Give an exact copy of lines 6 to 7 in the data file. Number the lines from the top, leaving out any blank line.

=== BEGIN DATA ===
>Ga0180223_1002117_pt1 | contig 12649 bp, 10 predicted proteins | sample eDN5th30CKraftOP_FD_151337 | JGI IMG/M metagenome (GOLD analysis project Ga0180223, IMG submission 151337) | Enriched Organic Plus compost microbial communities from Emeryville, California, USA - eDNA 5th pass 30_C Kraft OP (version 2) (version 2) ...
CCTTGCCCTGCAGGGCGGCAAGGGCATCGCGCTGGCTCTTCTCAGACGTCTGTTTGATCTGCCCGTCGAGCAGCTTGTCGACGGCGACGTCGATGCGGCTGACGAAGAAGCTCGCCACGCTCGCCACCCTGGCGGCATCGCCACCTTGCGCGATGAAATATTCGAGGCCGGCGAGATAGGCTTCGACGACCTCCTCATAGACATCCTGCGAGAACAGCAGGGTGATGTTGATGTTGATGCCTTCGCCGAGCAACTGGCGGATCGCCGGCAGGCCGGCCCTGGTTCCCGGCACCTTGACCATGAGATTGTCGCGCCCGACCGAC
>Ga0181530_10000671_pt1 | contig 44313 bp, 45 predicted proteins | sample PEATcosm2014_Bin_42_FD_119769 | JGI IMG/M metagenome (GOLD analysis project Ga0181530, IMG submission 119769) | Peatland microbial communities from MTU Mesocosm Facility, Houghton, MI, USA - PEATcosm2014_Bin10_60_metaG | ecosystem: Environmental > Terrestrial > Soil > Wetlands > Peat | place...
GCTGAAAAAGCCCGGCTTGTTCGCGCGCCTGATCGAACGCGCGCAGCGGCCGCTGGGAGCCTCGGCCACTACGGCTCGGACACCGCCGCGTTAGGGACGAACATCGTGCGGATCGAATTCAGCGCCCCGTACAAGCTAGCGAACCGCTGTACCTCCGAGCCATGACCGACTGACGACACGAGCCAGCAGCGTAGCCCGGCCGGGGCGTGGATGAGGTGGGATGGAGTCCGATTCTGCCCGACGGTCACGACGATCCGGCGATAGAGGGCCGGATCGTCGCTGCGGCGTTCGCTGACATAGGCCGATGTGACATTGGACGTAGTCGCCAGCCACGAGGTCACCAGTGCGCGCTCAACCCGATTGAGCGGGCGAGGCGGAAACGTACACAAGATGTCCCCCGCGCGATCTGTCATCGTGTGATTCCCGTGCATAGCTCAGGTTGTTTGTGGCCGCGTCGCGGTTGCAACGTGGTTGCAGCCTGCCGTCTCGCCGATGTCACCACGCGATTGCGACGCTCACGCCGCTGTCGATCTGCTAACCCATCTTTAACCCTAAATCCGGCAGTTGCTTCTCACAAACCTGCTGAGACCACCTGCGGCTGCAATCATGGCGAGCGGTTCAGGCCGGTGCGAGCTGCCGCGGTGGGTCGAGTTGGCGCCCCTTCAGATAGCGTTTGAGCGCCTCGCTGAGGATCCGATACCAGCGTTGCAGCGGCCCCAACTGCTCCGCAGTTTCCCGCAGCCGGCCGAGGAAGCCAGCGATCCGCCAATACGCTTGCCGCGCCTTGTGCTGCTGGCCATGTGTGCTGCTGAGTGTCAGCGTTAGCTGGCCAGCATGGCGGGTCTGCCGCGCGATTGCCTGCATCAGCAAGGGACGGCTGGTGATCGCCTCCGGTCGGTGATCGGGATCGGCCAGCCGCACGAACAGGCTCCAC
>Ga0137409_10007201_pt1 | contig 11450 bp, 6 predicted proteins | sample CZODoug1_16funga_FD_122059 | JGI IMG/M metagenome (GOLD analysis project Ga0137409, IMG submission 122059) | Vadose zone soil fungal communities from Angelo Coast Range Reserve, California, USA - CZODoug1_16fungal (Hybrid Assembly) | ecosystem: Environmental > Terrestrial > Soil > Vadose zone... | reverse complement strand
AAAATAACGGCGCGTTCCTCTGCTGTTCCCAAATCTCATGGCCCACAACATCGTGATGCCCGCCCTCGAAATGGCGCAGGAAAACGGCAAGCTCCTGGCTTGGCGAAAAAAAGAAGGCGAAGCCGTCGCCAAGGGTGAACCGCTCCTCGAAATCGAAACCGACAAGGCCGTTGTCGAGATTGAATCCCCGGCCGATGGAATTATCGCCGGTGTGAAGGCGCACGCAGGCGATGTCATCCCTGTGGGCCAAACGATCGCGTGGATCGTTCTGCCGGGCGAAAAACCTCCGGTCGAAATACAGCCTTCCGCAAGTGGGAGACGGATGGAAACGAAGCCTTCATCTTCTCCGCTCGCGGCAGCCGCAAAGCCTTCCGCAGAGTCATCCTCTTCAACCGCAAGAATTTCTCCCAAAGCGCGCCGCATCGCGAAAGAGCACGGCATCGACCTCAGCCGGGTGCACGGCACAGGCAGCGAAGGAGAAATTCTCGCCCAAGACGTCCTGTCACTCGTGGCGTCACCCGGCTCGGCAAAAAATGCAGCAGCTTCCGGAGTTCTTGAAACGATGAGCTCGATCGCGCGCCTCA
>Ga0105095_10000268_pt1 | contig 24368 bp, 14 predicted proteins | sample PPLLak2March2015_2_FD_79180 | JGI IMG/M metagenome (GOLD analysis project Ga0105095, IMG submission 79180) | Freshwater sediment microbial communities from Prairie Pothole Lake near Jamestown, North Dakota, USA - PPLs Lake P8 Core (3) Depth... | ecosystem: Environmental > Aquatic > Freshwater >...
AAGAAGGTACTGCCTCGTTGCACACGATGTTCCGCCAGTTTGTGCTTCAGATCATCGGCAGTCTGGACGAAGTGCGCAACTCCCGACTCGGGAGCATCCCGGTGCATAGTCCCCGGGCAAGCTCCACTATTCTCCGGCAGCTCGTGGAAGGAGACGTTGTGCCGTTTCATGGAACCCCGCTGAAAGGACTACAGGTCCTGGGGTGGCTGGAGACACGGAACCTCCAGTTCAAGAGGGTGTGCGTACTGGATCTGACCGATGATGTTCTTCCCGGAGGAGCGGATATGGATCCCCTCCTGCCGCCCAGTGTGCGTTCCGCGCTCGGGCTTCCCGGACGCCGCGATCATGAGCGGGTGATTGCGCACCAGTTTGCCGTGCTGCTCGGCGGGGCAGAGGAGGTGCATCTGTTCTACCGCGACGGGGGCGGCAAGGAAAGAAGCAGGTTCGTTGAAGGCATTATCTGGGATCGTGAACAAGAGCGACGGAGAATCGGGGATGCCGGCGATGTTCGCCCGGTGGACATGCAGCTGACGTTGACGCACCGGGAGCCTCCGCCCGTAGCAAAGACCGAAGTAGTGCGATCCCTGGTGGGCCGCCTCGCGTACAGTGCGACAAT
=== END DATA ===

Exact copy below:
AAAATAACGGCGCGTTCCTCTGCTGTTCCCAAATCTCATGGCCCACAACATCGTGATGCCCGCCCTCGAAATGGCGCAGGAAAACGGCAAGCTCCTGGCTTGGCGAAAAAAAGAAGGCGAAGCCGTCGCCAAGGGTGAACCGCTCCTCGAAATCGAAACCGACAAGGCCGTTGTCGAGATTGAATCCCCGGCCGATGGAATTATCGCCGGTGTGAAGGCGCACGCAGGCGATGTCATCCCTGTGGGCCAAACGATCGCGTGGATCGTTCTGCCGGGCGAAAAACCTCCGGTCGAAATACAGCCTTCCGCAAGTGGGAGACGGATGGAAACGAAGCCTTCATCTTCTCCGCTCGCGGCAGCCGCAAAGCCTTCCGCAGAGTCATCCTCTTCAACCGCAAGAATTTCTCCCAAAGCGCGCCGCATCGCGAAAGAGCACGGCATCGACCTCAGCCGGGTGCACGGCACAGGCAGCGAAGGAGAAATTCTCGCCCAAGACGTCCTGTCACTCGTGGCGTCACCCGGCTCGGCAAAAAATGCAGCAGCTTCCGGAGTTCTTGAAACGATGAGCTCGATCGCGCGCCTCA
>Ga0105095_10000268_pt1 | contig 24368 bp, 14 predicted proteins | sample PPLLak2March2015_2_FD_79180 | JGI IMG/M metagenome (GOLD analysis project Ga0105095, IMG submission 79180) | Freshwater sediment microbial communities from Prairie Pothole Lake near Jamestown, North Dakota, USA - PPLs Lake P8 Core (3) Depth... | ecosystem: Environmental > Aquatic > Freshwater >...